Gov. Dannel P. Malloy spent Sunday making his choice for president known: he’s going with Hillary Clinton.
The pick is not a new one for Malloy, who endorsed Clinton in 2008 over then U.S. Sen. Barack Obama.
“This is a critical election for the future of our country,” Malloy said in a press release. “I believe that Hillary Clinton has the right set of skills and experience to lead our country forward. Throughout her career, Hillary has been a champion of everyday Americans and their families. I am confident that she is the best candidate to build on our economic recovery and strengthen the middle class. I am proud to give my full support to Hillary Clinton, and I look forward to working hard to make sure she is elected President.”
Malloy announced his support for Clinton on WFSB’s Face the State where host Dennis House asked the governor if he felt Clinton’s decisions as Secretary of State would impact her candidacy. House was referring specifically to Benghazi, Libya.
Malloy said “this Benghazi thing is a made up issue by Republicans who want to take out the frontrunner on the Democratic side.”
As for the private email server Clinton kept at her home, Malloy said she operated the same way as every other Secretary of State and was simply held to another standard because she is who she is.
“I think it’s time to choose the most experienced individual,” Malloy said.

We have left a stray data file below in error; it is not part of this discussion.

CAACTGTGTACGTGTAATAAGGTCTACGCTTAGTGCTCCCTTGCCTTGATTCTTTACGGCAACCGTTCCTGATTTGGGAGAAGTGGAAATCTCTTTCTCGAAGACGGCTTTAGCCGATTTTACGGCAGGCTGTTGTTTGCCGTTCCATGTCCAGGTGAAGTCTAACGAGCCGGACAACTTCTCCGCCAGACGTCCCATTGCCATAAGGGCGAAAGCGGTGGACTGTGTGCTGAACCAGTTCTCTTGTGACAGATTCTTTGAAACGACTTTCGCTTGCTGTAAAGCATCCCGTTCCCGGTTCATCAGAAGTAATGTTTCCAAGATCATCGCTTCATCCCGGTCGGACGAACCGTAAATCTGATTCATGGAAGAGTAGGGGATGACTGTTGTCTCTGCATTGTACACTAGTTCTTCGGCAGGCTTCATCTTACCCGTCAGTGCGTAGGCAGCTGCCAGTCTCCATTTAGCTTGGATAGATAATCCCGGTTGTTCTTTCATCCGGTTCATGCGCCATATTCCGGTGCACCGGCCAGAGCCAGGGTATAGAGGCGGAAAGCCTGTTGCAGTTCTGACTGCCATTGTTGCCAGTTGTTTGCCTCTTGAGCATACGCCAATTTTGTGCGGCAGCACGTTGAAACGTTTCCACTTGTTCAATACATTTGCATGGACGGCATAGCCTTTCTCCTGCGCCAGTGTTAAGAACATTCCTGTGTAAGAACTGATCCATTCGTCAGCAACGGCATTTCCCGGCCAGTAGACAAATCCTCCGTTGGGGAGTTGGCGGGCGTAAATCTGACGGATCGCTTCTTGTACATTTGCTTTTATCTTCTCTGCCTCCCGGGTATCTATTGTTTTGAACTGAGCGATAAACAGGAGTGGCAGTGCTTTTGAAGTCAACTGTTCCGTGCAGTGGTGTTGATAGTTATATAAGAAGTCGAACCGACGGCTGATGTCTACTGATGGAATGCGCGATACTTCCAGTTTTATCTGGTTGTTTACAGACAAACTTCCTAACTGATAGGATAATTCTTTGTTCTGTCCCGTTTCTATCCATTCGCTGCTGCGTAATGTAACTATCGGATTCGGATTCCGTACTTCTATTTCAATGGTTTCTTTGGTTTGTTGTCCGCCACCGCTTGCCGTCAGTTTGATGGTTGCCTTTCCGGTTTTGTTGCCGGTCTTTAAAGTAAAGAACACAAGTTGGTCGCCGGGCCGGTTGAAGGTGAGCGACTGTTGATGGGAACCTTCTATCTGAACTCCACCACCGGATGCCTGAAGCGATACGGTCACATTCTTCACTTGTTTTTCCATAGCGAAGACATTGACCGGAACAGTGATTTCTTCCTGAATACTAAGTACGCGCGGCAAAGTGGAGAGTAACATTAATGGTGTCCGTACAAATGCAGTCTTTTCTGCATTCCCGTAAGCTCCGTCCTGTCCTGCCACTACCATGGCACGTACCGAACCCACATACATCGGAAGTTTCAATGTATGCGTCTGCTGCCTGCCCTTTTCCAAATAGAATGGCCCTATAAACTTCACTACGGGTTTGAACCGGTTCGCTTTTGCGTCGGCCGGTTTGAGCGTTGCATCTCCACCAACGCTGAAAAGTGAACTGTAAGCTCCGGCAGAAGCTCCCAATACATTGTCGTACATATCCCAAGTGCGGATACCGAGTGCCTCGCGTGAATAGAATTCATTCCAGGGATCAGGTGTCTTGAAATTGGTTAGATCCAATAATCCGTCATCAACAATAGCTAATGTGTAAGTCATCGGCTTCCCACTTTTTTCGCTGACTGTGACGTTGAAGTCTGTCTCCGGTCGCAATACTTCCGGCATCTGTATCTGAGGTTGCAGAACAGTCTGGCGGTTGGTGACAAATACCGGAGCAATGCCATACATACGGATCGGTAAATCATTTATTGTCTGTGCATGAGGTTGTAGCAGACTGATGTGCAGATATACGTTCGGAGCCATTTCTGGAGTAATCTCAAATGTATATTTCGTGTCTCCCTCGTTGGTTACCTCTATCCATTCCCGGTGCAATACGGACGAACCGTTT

He said she’s testified on several occasions before Congress on a variety of issues and “there’s never been a finding that she told anything but the truth.” Recent polls have found Clinton has an problem with voters when it comes to trustworthiness. The poll found that just 31 percent of Americans approve of the way she’s handled questions about her use of personal email while secretary of state; 55 percent disapprove. It’s 33-50 percent, approve disapprove, on her handling of questions on Benghazi and on her family’s foundation.
In a March, Quinnipiac University poll, Clinton received 53 percent of the vote, followed by U.S. Sen. Elizabeth Warren of Massachusetts with 15 percent and Vice President Joseph Biden with 8 percent. No other candidate tops 2 percent, and 15 percent are undecided.
A recent Wisconsin straw poll found Clinton had a small lead over U.S. Sen. Bernie Sanders. Out of 511 delegates, 252 supported Clinton with 208 backing Sanders.